update of medical history, physical exam, weight and vital signs, blood samples for routine
      labs and immune studies, punch biopsy and vaccine administration. With vaccine #5, you may
      receive a second DTH injection. Two days after the vaccine and DTH injection, punch biopsies
      will be taken off both sites to further evaluate your body's response to the treatment.

      After the final dose of study drug, your treating physician will determine if you are
      eligible to receive a second series of vaccinations. In addition, there must be sufficient
      numbers of cells for vaccine remaining from the original harvest or a new liver metastasis
      has occurred and been removed to make more vaccine.

      If you give consent to participate in the repeat dose phase, you will be required to repeat
      the screening tests to see if you are still eligible to participate in the study.

      It is possible that additional rounds of vaccine therapy may be offered after the second
      round, as long as it is appropriate in the opinion of your treating physician and additional
      tumor is available to make vaccine and you continue to meet the eligibility criteria.

      Participants will be monitored every 3 months with a blood test for the first 3 years and
      then every 6-12 months for a total of 5 years. Staging CT scans will be performed 3 months
      after the last vaccination, then every 6 months for the first three years and then yearly to
      year 5. After 5 years imaging will be at the discretion of the treating physician. Blood
      draws for immune research studies will occur every 3 months for 2 years after completing all
      vaccinations.
    

Trial Arms

NameTypeDescriptionInterventions
Experimental Treatment ArmExperimentalGVAX, up to 6 vaccinations, administered via injection

    Eligibility Criteria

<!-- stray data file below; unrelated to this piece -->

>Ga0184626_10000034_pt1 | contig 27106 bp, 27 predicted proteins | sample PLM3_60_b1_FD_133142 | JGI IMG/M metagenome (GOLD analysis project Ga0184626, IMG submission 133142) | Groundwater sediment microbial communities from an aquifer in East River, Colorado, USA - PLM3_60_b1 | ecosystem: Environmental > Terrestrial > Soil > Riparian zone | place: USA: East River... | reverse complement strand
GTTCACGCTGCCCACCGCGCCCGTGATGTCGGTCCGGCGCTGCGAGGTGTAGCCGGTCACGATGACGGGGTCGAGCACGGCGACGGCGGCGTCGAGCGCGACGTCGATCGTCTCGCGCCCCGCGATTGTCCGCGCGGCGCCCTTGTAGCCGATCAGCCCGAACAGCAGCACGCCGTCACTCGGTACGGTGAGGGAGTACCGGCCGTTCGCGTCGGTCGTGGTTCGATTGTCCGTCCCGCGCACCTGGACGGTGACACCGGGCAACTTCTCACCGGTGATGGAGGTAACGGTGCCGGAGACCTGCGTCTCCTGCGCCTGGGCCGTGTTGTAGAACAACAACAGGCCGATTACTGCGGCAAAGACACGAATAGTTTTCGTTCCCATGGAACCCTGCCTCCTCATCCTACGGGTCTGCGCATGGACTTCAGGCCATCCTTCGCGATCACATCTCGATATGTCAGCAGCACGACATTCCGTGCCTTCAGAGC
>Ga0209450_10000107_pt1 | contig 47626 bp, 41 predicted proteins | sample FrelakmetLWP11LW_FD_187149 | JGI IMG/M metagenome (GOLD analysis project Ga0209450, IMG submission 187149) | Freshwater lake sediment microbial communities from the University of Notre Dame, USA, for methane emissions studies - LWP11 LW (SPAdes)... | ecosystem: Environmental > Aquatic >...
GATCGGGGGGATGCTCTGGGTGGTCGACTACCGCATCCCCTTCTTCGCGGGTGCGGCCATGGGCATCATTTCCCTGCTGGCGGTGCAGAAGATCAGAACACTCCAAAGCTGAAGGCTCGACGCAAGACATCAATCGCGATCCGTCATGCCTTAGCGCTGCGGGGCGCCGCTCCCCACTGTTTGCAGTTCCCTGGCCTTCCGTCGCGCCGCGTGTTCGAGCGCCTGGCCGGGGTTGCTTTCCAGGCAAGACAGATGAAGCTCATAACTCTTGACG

Inclusion Criteria:
    
              -  Histologically documented hepatic colorectal cancer metastasis with resectable
                 hepatic lesions
    
              -  At least 4 weeks since last dose of chemotherapy, radiotherapy, immunotherapy,
                 systemic glucocorticoid therapy or operation in order to receive vaccine
    
              -  Fully recovered from hepatic resection
    
            Exclusion Criteria:
    
              -  Pregnant or breastfeeding
    
              -  Uncontrolled active infection
    
              -  Infection with HIV, Hepatitis B or C
    
              -  Other current malignancies except in situ cancer or basal/squamous cell carcinoma
    
              -  Active autoimmune disease
    
              -  Hepatic metastases involving both branches of the portal vein or all three hepatic
                 veins
    
              -  Peritoneal metastases identified at the time of attempted resection
    
              -  Greater than 1 month since resection of liver metastasis for vaccine production
          
    Maximum Eligible Age:N/A
    Minimum Eligible Age:18 Years
    Eligible Gender:All
    Healthy Volunteers:No

    Primary Outcome Measures

    Measure:number of patients who fail to receive the first six scheduled vaccinations because of toxicity
    Time Frame:2 years
    Safety Issue:
    Description:To determine the safety of 6 vaccinations with lethally irradiated, autologous colorectal cancer cells engineered by adenoviral mediated gene transfer to secrete GM-CSF in stage IV colorectal cancer patients who are completely resected. Patient safety will be assured by monitoring the number of patients who fail to receive the first six scheduled vaccinations because of toxicity. If three or more patients experience grade 4 or worse toxicity due to the vaccine before completing six immunizations, the study will be terminated.

    Secondary Outcome Measures

    Measure:Progression Free Survival
    Time Frame:10 years
    Safety Issue:
    Description:To determine the progression free survival of stage IV colorectal cancer patients vaccinated with lethally irradiated, autologous colorectal cancer cells engineered by adenoviral mediated gene transfer to secrete GM-CSF.
    Measure:Immune Response
    Time Frame:2 years
    Safety Issue:
    Description:To evaluate the immune response elicited by the vaccine. We will evaluate the immune cell composition(CD4+ and CD8+ T cells, T regulatory cells, macrophage, etc) in the resected specimens and in the circulating blood.
    Measure:Two year survival
    Time Frame:5 years
    Safety Issue:
    Description:To assess overall survival at 2 years

    Details

    Phase:Phase 1
    Primary Purpose:Interventional
    Overall Status:Suspended
    Lead Sponsor:Massachusetts General Hospital

    Trial Keywords

    • Stage IV
    • Hepatic Lesions

    Last Updated

    November 17, 2016